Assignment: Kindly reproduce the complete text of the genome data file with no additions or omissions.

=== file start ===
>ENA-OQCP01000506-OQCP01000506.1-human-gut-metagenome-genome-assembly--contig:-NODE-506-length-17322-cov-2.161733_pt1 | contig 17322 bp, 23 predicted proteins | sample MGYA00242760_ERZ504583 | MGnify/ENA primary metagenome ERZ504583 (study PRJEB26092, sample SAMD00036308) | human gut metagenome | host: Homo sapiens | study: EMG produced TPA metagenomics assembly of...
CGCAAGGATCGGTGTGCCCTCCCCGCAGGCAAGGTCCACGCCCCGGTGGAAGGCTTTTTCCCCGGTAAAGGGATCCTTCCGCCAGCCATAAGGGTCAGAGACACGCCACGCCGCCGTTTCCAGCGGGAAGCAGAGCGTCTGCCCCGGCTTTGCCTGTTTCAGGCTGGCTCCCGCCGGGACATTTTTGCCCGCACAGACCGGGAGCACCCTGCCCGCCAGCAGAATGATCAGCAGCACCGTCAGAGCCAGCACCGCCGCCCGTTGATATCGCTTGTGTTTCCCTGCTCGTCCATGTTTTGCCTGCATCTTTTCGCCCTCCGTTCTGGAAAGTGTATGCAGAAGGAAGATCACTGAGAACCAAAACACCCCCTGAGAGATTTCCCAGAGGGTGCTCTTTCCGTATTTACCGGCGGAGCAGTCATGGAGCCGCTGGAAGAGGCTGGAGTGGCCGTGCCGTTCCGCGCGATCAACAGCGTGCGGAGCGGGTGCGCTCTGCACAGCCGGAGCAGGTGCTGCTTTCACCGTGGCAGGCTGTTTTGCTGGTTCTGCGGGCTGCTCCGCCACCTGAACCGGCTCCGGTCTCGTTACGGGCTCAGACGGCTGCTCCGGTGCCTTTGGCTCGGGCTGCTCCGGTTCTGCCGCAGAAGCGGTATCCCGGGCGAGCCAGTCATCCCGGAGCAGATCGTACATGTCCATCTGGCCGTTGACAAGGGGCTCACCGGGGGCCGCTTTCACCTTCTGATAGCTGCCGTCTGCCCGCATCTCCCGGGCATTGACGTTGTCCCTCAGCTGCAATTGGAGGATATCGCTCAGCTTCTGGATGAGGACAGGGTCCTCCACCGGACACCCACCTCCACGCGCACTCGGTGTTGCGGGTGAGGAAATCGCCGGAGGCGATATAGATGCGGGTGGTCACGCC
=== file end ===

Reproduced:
>ENA-OQCP01000506-OQCP01000506.1-human-gut-metagenome-genome-assembly--contig:-NODE-506-length-17322-cov-2.161733_pt1 | contig 17322 bp, 23 predicted proteins | sample MGYA00242760_ERZ504583 | MGnify/ENA primary metagenome ERZ504583 (study PRJEB26092, sample SAMD00036308) | human gut metagenome | host: Homo sapiens | study: EMG produced TPA metagenomics assembly of...
CGCAAGGATCGGTGTGCCCTCCCCGCAGGCAAGGTCCACGCCCCGGTGGAAGGCTTTTTCCCCGGTAAAGGGATCCTTCCGCCAGCCATAAGGGTCAGAGACACGCCACGCCGCCGTTTCCAGCGGGAAGCAGAGCGTCTGCCCCGGCTTTGCCTGTTTCAGGCTGGCTCCCGCCGGGACATTTTTGCCCGCACAGACCGGGAGCACCCTGCCCGCCAGCAGAATGATCAGCAGCACCGTCAGAGCCAGCACCGCCGCCCGTTGATATCGCTTGTGTTTCCCTGCTCGTCCATGTTTTGCCTGCATCTTTTCGCCCTCCGTTCTGGAAAGTGTATGCAGAAGGAAGATCACTGAGAACCAAAACACCCCCTGAGAGATTTCCCAGAGGGTGCTCTTTCCGTATTTACCGGCGGAGCAGTCATGGAGCCGCTGGAAGAGGCTGGAGTGGCCGTGCCGTTCCGCGCGATCAACAGCGTGCGGAGCGGGTGCGCTCTGCACAGCCGGAGCAGGTGCTGCTTTCACCGTGGCAGGCTGTTTTGCTGGTTCTGCGGGCTGCTCCGCCACCTGAACCGGCTCCGGTCTCGTTACGGGCTCAGACGGCTGCTCCGGTGCCTTTGGCTCGGGCTGCTCCGGTTCTGCCGCAGAAGCGGTATCCCGGGCGAGCCAGTCATCCCGGAGCAGATCGTACATGTCCATCTGGCCGTTGACAAGGGGCTCACCGGGGGCCGCTTTCACCTTCTGATAGCTGCCGTCTGCCCGCATCTCCCGGGCATTGACGTTGTCCCTCAGCTGCAATTGGAGGATATCGCTCAGCTTCTGGATGAGGACAGGGTCCTCCACCGGACACCCACCTCCACGCGCACTCGGTGTTGCGGGTGAGGAAATCGCCGGAGGCGATATAGATGCGGGTGGTCACGCC